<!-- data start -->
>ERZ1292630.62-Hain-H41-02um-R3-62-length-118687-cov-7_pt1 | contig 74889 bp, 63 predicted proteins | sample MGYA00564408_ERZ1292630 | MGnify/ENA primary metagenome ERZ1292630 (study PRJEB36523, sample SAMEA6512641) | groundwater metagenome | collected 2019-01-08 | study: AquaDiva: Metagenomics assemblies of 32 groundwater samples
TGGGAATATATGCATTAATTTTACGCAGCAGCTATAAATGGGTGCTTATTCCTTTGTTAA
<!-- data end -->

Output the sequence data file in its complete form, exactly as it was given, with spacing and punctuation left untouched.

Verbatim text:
>ERZ1292630.62-Hain-H41-02um-R3-62-length-118687-cov-7_pt1 | contig 74889 bp, 63 predicted proteins | sample MGYA00564408_ERZ1292630 | MGnify/ENA primary metagenome ERZ1292630 (study PRJEB36523, sample SAMEA6512641) | groundwater metagenome | collected 2019-01-08 | study: AquaDiva: Metagenomics assemblies of 32 groundwater samples
TGGGAATATATGCATTAATTTTACGCAGCAGCTATAAATGGGTGCTTATTCCTTTGTTAA